The Reconstruction Right To Carry


Do Americans have a constitutional right to carry guns in public? Today, nine states, including New York, California and New Jersey, make it very difficult for law-abiding citizens to obtain any sort of carry permit. Public carry was not at issue in the Supreme Court’s landmark Heller and McDonald decisions; under those precedents, the core constitutional right is the ability to keep arms in one’s home. Nevertheless, properly considered, the constitutional right to bear arms extends beyond the home.

Two major cases are currently pending that may significantly affect public carry rights. In Young v. Hawaii, the Ninth Circuit will soon go en banc to reconsider whether Hawaii’s statute limiting public carry to exceptional cases is unconstitutional. The panel decision, which upheld a right to public carry, has created a split with other circuits.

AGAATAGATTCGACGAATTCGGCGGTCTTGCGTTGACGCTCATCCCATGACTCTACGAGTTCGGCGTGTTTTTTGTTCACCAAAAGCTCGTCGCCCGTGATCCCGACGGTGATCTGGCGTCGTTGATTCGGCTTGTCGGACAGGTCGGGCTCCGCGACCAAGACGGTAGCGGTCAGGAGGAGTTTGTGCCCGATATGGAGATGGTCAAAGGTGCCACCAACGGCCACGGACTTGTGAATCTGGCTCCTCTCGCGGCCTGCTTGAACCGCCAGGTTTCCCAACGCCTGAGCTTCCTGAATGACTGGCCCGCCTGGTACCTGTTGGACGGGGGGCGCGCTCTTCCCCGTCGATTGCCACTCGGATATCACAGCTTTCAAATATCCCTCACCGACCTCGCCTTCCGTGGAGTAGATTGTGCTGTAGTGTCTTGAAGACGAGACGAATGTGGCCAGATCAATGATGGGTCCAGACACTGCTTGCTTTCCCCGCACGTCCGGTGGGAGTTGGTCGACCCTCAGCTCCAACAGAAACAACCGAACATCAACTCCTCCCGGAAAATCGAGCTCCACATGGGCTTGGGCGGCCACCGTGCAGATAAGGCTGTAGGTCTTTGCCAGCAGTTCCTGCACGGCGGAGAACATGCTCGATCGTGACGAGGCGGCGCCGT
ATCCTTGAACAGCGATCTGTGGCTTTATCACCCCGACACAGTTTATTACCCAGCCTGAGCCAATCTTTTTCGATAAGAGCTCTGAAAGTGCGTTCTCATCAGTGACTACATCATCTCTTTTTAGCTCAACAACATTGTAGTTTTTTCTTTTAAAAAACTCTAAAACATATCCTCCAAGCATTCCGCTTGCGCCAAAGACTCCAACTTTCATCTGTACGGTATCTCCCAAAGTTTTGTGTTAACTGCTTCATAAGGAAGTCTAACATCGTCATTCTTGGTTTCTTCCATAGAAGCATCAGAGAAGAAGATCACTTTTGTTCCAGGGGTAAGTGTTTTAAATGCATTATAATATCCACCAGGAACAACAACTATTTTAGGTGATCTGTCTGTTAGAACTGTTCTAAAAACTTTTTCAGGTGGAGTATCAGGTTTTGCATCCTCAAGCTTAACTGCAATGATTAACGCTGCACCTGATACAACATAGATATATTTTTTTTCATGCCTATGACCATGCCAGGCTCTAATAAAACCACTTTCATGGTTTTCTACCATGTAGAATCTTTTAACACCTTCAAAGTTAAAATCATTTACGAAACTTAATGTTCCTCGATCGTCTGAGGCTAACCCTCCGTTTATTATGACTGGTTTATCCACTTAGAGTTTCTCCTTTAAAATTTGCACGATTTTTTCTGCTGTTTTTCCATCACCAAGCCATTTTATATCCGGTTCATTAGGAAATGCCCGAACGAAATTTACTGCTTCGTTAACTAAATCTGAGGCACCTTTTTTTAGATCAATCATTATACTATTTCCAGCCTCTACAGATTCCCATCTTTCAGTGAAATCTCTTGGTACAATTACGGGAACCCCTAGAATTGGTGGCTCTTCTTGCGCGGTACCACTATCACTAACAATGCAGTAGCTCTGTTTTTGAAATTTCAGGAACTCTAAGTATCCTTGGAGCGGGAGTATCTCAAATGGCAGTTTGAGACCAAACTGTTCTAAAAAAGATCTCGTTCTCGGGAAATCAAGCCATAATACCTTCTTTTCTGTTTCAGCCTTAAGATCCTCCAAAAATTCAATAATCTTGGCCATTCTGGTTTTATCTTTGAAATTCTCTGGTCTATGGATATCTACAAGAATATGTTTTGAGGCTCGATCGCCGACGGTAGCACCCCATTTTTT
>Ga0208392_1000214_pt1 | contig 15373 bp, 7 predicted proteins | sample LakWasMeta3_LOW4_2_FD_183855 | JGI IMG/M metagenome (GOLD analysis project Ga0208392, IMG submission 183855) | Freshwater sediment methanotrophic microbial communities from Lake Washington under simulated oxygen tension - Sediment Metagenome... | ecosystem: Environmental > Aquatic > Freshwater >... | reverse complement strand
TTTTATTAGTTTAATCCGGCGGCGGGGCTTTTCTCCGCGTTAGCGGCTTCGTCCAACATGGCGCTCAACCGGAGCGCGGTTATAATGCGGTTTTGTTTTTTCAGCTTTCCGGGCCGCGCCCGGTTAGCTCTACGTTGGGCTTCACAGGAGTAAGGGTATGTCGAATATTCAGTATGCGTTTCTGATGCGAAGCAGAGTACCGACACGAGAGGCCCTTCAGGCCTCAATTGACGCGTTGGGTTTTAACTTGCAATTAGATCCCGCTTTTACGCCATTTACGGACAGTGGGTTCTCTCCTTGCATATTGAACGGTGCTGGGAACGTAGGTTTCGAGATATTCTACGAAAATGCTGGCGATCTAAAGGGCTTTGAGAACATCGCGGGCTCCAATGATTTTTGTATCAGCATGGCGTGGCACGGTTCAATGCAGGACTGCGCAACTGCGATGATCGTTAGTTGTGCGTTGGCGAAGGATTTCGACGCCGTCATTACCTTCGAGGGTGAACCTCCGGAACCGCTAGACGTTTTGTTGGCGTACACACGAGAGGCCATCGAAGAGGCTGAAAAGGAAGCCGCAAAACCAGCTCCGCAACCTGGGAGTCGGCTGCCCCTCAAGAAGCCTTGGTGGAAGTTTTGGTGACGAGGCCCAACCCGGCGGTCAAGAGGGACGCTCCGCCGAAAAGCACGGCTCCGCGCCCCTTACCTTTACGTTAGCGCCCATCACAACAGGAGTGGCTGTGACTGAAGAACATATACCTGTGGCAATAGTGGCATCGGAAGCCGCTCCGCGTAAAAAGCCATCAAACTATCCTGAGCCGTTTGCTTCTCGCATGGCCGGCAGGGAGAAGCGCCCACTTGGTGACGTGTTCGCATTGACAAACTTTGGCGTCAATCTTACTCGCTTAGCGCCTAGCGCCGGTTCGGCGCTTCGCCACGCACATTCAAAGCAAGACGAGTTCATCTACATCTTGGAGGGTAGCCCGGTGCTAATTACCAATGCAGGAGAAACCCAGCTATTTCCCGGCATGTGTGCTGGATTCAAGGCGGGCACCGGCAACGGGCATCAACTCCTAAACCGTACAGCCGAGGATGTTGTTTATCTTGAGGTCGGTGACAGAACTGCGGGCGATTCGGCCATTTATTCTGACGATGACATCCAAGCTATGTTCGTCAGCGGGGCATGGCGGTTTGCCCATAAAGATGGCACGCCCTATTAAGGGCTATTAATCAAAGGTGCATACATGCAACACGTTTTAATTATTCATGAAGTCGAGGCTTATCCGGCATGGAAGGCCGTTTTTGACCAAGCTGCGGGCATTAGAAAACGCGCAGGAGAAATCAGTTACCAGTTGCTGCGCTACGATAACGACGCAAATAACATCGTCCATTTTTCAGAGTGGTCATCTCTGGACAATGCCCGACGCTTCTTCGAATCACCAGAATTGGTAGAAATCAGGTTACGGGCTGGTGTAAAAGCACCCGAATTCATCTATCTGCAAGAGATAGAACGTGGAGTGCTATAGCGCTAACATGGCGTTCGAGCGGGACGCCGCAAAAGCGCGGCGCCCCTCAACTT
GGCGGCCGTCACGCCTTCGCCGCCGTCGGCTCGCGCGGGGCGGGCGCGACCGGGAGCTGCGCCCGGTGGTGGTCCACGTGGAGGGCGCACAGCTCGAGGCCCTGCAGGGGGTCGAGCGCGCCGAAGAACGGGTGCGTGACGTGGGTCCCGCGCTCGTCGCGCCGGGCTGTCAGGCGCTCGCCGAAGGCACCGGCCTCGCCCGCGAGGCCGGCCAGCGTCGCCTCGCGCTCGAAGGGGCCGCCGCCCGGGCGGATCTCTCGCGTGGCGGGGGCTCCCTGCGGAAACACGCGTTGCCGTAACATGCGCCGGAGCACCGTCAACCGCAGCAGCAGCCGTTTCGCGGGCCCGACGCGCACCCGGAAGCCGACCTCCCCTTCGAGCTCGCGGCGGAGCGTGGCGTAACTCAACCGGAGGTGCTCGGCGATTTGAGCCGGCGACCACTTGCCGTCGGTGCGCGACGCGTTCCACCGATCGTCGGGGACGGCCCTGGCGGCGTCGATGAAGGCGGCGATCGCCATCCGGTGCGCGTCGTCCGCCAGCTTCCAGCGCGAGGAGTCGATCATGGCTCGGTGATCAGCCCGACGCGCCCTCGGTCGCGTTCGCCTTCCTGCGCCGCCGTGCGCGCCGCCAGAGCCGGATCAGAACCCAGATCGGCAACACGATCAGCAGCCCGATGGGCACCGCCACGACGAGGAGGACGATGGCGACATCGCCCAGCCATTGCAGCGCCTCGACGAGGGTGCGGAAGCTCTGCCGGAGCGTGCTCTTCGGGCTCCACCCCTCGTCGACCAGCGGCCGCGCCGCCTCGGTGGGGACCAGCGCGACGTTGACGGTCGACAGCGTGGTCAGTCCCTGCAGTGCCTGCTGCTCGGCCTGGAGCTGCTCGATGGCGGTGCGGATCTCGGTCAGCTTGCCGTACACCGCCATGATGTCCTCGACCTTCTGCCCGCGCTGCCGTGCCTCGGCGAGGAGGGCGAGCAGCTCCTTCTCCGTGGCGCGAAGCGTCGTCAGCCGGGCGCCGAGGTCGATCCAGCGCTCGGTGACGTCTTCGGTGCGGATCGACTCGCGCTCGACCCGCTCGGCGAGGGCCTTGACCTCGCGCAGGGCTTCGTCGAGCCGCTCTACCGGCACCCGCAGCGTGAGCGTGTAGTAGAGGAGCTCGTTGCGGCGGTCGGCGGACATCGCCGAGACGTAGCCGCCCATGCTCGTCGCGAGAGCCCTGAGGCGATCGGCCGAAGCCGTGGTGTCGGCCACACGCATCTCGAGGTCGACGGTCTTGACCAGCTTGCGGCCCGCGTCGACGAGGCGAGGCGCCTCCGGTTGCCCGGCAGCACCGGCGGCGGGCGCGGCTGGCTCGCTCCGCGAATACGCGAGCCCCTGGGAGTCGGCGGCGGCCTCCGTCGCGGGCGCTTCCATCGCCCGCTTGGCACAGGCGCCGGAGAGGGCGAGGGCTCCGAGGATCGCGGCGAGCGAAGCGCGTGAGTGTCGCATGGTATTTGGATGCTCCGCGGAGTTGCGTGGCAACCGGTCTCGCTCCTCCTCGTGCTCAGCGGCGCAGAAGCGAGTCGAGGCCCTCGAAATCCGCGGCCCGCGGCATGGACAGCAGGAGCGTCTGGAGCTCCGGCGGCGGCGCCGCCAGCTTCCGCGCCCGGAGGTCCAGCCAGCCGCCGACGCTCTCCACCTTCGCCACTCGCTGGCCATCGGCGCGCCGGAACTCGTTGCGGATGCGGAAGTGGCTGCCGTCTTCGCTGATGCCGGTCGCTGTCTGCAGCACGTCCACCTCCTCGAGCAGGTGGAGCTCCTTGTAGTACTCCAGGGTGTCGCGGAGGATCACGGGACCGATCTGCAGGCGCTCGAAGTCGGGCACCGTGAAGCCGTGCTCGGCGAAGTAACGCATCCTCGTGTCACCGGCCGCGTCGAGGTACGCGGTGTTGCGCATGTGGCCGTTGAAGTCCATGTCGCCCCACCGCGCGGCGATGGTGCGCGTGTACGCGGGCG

In New York State Rifle & Pistol Association v. City of New York, now before the Supreme Court, petitioners challenge a unique New York City law prohibiting individuals with “premises permits” from transporting their guns, locked up and unloaded, anywhere except for seven licensed city shooting ranges. While New York State Pistol & Rifle concerns firearms transportation, the Supreme Court may take this opportunity to recognize that the Constitution protects carrying guns outside the home generally.

Today’s debates on the right to bear arms often focus on the text of the Second Amendment and its understanding at the Founding: does the Second Amendment create an individual right, or does it primarily concern the bearing of arms in state militias? However, as constitutional scholars like Professor Akhil Amar have noted, the best argument for an individual right to bear arms comes from the Fourteenth Amendment and the history of Reconstruction.